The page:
In 1983, Soviet Union orbiters Venera 15 and 16 surveyed the northern hemisphere (∼30% of Venus), with radar imaging resolution of 1–2 km (Barsukov et al., 1992), showing that many highlands consist of very highly deformed terrain (tesserae), and that organized linear folded mountain belts surround highland plateaus. Large volcanoes exist in abundance, but show little evidence for hot spot traces or convergent plate boundaries. Coronae looked like the fingerprints of mantle processes. Most remarkably, there were few impact craters, indicating an age on the order of only hundreds of millions of years.

These results raised significant, fundamental questions: Where is the ancient billions-of-years-old continent-like terrain on Venus? What is the average age of the surface? Is Venus characterized by Earth-like plate tectonics, or do its thermal regimes suggest another manifestation of plate tectonics? Is internal heat transferred mainly by conduction, advection, or plate tectonics? Are the fold belts global and if so, where is the corresponding extension and divergence? These questions guided the 1989 United States Magellan mission to Venus.

Over the course of four years, Magellan obtained near-global radar images (120–280 m resolution) and altimetry coverage. Planetary scientists catalogued features and mapped their distribution (Saunders et al., 1992). Coronae were globally distributed, commonly in linear zones, and debate about their origin ranged between mantle upwelling and downwelling. Wide linear rift zones extended for thousands of kilometers, connecting broad topographic rises with associated volcanoes, but total extension appeared limited, and no transitions to ocean basins were observed. Crustal shortening was present in folded mountain belts and linear deformation ridges, but no global patterns emerged. Surprisingly, no integrated patterns of divergence and convergence were seen, and there were no transform faults and offset divergent plate boundaries, strongly suggesting that there are no Earth-like plate tectonics on Venus. Were the highly deformed tesserae-covered plateau highlands built by mantle upwelling that underwent relaxation, or did they represent crustal thickening due to mantle downwelling? Hundreds of large shield volcanoes dot the surface, commonly associated with volcanic rises, but not organized into linear chains. Relatively featureless volcanic plains cover ∼40% of the surface, deformed by wrinkle ridges like their lunar counterparts. Tens of thousands of small shield volcanoes cover the surface, and large viscous-appearing, pancake-like domes hinted at more evolved magma compositions.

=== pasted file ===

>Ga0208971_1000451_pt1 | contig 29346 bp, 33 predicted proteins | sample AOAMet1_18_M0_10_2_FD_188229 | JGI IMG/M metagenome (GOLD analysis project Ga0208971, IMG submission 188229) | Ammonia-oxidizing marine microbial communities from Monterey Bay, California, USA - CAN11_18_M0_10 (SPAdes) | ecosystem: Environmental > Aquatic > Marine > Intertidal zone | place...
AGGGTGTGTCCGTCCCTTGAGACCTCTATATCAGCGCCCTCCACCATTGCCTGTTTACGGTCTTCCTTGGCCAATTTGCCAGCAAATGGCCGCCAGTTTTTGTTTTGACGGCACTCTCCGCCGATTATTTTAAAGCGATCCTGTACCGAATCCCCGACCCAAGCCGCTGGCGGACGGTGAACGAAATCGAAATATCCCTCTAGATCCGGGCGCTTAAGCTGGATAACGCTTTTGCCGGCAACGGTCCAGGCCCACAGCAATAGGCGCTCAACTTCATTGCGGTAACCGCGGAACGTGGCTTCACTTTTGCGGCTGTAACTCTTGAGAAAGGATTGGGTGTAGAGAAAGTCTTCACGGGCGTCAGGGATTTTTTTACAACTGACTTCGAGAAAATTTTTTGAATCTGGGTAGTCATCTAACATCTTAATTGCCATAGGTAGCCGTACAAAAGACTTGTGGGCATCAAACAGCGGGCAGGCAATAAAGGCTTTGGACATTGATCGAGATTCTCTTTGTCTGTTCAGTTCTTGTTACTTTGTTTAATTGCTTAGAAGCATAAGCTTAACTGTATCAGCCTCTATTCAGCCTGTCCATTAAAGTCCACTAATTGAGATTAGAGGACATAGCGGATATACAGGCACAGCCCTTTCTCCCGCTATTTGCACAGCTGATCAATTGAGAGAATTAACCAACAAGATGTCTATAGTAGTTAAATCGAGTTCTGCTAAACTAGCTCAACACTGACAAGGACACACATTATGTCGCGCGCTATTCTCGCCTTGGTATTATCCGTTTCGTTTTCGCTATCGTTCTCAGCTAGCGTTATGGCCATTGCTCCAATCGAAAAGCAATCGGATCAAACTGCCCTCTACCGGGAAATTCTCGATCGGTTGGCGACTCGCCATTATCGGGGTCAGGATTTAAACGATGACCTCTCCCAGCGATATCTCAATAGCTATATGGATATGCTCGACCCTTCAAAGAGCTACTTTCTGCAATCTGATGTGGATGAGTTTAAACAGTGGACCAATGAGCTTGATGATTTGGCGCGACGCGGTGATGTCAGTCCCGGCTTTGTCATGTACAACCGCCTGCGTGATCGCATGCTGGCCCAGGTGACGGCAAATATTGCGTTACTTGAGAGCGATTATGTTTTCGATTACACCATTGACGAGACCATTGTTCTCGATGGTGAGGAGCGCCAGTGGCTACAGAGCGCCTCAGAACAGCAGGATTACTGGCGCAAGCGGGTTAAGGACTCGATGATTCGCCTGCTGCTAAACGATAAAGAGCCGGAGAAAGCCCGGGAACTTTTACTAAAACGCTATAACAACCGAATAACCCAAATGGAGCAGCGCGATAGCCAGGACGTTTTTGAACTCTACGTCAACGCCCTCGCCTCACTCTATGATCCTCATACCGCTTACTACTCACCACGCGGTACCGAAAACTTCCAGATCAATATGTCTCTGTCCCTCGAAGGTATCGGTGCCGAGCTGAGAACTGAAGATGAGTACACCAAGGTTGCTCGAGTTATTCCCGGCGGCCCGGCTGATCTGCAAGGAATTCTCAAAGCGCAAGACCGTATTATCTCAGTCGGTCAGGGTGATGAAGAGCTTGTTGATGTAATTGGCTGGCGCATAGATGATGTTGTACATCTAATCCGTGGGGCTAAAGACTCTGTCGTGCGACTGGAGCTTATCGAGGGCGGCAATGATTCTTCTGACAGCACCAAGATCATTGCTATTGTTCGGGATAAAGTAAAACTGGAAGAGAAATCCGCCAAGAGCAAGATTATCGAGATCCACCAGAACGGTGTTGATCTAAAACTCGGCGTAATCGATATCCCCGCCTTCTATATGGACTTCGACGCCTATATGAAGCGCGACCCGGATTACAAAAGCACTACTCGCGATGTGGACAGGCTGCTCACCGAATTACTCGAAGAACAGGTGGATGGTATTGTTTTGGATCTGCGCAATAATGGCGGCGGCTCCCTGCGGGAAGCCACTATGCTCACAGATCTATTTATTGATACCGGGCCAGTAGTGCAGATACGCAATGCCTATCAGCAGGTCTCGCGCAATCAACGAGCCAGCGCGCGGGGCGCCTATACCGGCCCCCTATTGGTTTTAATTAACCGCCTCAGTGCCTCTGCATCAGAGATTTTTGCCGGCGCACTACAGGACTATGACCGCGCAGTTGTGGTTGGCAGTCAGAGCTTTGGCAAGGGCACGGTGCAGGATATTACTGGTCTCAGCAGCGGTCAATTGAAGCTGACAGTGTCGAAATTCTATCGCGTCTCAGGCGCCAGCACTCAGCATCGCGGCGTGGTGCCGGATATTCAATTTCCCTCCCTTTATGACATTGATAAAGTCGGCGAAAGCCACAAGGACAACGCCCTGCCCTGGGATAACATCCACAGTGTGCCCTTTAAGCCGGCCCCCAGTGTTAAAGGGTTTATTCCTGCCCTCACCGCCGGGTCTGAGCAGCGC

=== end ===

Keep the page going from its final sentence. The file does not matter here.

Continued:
Most surprising, however, was the confirmation that few impact craters exist on Venus: only ∼1000 were seen, giving an astonishingly young average age for the Venus surface of ∼750 m.y. (McKinnon et al., 1997). No older, more-heavily cratered areas (analogous to Earth continents) could be found, and a debate ensued whether the distribution of impact craters could be distinguished from completely spatially random. Geologists looked for craters heavily modified by volcanism and tectonism, to find the most geologically active and perhaps oldest areas, but few were found.